“I don’t think anyone can beat us twice in one day."
Twenty-four hours ago it was hard to argue with Trinity first baseman Kent Graham’s bold proclamation to the Hartford Courant that the Bantams couldn’t lose twice in one day to Johns Hopkins. Graham was correct, but by the end of Tuesday the previously unbeaten Bantams had been taken to the brink of elimination by a resilient Hopkins squad.
After failing to clinch the title in Tuesday’s first game, Trinity took home its first-ever D-III Baseball Championship with a 5-4 walk-off victory over Johns Hopkins in the afternoon’s deciding game.
Trinity trailed 4-3 heading into the bottom of the ninth and was three outs away from watching an undefeated season unravel on a chilly Wisconsin day. With one out in the bottom half of the ninth Trinity strung together back-to-back base hits, along with a stolen base, to put runners at second and third.
Hopkins sat one out away from a national title after reliever Matt Wiegand struck out Trinity shortstop Thomas DiBendetto. Choosing not to challenge Trinity’s DH Chandler Barnard, Wiegand intentionally walked him to load the bases, setting up a potential force out at any base to seal the championship.
Wiegand walked Bantam center fielder Matt Sullivan to tie the game, bringing up senior third baseman Guy Gogliettino. Gogliettino, who entered the game late as a defensive substitution, is not regarded for his hitting, batting only .259 on the season. He came to the plate in the ninth for the first time in the World Series.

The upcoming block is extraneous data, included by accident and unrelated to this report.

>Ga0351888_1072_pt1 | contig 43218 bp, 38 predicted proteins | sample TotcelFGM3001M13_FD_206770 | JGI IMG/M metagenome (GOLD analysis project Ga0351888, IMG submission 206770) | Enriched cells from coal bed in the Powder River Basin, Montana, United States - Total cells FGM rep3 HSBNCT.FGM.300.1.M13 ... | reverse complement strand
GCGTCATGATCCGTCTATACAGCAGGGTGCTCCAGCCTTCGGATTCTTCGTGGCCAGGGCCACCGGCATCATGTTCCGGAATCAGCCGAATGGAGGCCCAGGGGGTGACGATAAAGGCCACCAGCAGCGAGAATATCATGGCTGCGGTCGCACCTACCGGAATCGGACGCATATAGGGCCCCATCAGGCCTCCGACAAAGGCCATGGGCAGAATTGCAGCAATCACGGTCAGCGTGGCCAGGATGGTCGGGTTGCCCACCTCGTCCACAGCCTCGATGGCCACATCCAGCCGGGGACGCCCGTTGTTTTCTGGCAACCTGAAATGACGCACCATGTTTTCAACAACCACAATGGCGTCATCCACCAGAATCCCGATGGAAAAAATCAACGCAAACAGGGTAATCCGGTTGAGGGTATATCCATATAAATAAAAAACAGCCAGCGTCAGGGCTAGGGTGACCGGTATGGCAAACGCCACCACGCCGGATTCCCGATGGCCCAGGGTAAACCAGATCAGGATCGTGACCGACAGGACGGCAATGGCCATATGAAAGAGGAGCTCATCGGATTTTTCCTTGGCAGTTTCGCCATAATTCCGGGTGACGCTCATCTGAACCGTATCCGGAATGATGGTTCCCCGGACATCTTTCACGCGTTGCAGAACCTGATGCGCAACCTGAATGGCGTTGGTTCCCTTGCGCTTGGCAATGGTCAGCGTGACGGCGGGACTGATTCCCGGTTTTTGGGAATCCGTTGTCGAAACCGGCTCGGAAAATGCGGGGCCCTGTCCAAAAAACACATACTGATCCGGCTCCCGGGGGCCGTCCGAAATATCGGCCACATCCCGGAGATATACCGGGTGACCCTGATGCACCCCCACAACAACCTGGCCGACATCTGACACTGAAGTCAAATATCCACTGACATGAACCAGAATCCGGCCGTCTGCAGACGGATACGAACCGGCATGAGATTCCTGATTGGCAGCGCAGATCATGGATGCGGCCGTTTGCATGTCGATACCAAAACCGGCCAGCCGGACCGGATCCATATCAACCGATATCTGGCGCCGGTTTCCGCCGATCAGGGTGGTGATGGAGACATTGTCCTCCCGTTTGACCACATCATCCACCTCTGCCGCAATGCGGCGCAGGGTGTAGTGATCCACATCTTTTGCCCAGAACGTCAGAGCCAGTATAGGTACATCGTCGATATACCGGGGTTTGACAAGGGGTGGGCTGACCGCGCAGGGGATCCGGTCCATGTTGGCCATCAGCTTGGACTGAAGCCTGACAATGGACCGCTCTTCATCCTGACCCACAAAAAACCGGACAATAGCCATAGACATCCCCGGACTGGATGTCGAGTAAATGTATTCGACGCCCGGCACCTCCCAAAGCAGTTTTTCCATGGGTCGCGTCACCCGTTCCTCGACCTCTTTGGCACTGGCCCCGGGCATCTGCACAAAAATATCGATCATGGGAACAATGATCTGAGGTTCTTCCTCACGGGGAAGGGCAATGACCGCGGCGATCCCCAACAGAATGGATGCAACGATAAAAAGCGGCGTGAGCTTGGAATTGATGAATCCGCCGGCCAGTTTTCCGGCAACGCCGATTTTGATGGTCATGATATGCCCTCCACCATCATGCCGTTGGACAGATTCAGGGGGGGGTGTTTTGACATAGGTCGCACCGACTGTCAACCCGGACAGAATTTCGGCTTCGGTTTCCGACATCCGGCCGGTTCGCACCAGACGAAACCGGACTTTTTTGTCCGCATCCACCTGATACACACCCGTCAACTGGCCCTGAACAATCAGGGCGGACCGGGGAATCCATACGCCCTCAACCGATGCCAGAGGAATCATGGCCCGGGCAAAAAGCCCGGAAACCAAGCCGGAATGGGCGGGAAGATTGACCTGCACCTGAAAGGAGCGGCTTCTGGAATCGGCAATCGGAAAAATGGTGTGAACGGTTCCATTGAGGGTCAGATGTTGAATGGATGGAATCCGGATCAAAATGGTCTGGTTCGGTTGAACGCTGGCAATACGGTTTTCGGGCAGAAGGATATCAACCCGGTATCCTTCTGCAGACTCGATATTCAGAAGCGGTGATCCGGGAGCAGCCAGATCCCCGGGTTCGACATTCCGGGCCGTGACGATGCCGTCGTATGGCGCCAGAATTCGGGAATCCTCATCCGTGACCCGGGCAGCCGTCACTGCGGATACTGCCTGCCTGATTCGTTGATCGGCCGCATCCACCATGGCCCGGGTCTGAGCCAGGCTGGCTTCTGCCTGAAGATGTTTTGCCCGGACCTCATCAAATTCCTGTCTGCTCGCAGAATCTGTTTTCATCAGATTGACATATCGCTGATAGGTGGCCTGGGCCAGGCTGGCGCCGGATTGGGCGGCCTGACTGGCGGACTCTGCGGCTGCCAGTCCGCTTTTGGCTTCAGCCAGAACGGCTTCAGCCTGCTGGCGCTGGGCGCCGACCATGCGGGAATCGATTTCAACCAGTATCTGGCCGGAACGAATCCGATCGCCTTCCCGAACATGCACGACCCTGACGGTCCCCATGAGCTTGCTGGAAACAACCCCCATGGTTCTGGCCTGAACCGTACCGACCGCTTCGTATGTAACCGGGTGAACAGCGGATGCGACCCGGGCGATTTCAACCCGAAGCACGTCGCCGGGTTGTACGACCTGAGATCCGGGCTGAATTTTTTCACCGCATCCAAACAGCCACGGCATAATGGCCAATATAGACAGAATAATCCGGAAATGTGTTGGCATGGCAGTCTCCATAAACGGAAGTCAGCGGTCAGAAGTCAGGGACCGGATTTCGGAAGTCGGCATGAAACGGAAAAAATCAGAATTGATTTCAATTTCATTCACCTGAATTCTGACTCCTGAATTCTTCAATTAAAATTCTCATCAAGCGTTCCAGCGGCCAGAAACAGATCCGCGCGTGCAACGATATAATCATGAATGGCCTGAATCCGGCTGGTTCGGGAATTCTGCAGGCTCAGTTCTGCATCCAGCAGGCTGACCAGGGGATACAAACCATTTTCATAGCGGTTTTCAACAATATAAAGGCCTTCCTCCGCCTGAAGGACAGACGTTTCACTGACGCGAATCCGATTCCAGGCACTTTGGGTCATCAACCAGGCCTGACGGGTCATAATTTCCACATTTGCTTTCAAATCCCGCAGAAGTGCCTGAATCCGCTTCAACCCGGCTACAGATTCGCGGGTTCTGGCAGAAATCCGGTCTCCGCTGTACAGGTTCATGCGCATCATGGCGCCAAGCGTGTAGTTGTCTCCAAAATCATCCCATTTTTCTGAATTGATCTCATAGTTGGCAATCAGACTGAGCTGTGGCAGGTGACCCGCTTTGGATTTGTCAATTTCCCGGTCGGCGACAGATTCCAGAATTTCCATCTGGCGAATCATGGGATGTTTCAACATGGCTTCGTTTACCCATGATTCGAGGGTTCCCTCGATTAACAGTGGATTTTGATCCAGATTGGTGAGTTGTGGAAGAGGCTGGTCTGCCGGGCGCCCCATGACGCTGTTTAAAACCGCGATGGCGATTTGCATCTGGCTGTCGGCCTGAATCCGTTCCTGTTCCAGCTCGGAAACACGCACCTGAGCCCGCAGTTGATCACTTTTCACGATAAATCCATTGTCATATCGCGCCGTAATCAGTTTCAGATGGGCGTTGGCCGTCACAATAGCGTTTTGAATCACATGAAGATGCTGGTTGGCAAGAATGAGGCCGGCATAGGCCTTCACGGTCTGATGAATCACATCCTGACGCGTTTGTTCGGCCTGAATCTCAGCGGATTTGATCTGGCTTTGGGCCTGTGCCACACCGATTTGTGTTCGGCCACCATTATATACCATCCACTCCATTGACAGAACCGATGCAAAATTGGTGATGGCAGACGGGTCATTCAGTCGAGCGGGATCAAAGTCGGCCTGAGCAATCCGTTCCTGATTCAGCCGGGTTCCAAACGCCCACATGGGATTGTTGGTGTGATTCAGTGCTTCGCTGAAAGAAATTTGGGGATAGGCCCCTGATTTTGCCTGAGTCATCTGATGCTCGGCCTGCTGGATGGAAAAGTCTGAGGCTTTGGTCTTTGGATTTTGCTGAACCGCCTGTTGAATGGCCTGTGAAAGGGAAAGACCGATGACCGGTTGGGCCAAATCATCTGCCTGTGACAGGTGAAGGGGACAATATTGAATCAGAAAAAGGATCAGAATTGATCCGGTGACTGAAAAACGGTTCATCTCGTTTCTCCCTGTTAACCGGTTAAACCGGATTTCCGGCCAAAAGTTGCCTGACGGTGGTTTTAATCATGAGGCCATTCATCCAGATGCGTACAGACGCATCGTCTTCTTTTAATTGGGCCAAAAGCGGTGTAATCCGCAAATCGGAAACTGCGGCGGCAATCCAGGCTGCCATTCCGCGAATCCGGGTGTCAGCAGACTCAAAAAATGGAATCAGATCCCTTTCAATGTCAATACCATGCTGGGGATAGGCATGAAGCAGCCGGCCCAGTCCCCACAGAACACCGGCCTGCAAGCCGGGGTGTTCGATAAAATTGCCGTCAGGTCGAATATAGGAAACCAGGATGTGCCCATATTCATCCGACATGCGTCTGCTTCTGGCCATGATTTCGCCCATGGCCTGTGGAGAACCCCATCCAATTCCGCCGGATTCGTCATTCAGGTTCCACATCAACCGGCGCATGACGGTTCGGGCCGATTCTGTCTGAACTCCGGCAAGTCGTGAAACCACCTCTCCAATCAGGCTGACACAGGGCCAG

Gogliettino wouldn’t need to get a hit as Wiegand ended the championship by issuing a bases-loaded walk. James Wood came home to a mob scene at home plate, representing the championship-winning run.
The fatigue of six games in five days clearly wore on the Blue Jays as they committed five errors in the second game of the day along with a litany of baserunning mistakes in both the first and second games of the day. Hopkins third baseman Todd Emr, one of the team’s leading hitters, struggled mightily in the deciding game, going 0-for-4 along with three errors in the field. Despite that, Hopkins became the first team to beat Trinity all year and nearly won a national championship.
Trinity propelled itself to an early lead with two runs in the second, a rally keyed by Mark Sullivan’s RBI triple. The Bantams led until the top of the eighth when Hopkins center fielder Rob Pietroforte’s two-run triple gave the Blue Jays a short-lived lead. Trinity answered back in the bottom of the inning when pitch-hitter Matt Stafford singled up the middle to drive in the tying run.
Hopkins first baseman Matt Benchener put the Blue Jays back ahead in the top of the ninth with a sacrifice fly scoring Tony Margve. Wiegand came out of the bullpen in the bottom of the ninth and take the loss, his first of the year.
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